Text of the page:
The construction of chashma lift canal project, which can irrigate around 0.3 million acres of land waiting for irrigation water, is must for developing agriculture in the province.

The disruption of supply of vegetables, fruits and other essential daily food items to market has also resulted in food inflation. Prices of tomatoes, potatoes, meat, fruit, wheat-flour and other food items have registered an increase of about 30 to 150 percent.

This will have highly negative fallouts for the majority poor if the government doesn’t come to their rescue by increasing or maintaining the level of food subsidies, which are being cut down these days.

Floods are estimated to have destroyed around 0.19 million acres of farm land. With the vegetables and crops of the summer season having been washed away, the government would have to launch a de-silting and land-levelling campaign for the fields before cultivation of winter vegetables and wheat. To regain soil fertility, the soils will have to be dug deeper. It requires heavy machinery, money, personnel and close coordination between farmers’ bodies and officials. Before this develops into a big problem, the government should devise a speedy and efficient mechanism to redress these tussles with the help of local communities.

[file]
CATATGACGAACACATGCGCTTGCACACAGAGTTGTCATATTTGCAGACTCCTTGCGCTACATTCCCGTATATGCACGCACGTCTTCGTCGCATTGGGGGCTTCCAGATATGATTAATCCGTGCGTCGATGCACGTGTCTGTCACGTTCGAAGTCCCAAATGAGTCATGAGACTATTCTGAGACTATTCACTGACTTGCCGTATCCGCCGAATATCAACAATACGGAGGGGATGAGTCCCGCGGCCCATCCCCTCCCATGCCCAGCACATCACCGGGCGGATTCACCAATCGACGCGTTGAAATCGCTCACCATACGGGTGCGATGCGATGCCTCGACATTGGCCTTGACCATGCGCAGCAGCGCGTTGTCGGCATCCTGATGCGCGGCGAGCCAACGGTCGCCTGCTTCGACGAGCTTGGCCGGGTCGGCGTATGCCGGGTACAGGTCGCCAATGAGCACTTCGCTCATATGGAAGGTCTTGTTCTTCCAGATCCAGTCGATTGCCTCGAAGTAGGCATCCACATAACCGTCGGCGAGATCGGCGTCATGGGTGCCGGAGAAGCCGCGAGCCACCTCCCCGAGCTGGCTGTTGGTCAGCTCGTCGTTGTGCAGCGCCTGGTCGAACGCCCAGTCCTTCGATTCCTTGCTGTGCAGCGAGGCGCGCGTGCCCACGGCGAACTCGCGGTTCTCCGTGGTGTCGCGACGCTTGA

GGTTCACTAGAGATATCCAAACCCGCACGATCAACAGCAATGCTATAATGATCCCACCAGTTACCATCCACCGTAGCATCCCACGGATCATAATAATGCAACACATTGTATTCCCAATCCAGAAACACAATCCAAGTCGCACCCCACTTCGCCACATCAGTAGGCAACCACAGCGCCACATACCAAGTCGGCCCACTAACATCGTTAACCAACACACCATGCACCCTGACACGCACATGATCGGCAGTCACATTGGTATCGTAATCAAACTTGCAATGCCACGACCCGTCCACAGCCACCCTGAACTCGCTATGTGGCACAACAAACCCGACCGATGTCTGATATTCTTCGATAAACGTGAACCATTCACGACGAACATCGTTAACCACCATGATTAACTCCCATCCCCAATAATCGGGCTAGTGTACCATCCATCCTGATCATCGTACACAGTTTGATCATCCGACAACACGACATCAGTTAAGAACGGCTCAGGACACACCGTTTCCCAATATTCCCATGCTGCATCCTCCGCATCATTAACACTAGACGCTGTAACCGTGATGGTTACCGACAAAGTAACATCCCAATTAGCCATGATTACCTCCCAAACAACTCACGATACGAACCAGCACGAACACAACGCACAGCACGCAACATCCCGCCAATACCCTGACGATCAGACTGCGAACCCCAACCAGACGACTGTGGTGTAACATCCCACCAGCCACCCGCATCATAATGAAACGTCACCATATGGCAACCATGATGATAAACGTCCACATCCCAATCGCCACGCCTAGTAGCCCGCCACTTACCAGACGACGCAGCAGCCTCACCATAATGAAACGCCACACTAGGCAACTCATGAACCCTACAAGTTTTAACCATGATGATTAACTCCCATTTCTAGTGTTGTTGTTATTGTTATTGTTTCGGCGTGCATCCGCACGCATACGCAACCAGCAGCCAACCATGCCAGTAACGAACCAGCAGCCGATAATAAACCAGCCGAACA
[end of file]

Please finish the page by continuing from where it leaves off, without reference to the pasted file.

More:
It also means that the tilled and irrigated land in the province might have decreased further which can have devastating effects on agriculture in KP. This necessitates bringing under cultivation vast cultivable land available in the southern districts of the province.

“All the affected districts are the main sources of wheat and maize, fruit, vegetable, sugarcane, rice, and livestock. KP is a food-deficient province which relies for over 3/4th of its food needs on Punjab and PASSCO which too is badly hit and may not be in position to provide us the wheat we need. Destruction of the maize crop and endangered wheat cultivation for water logging and soil erosion will drastically decrease production,” he says.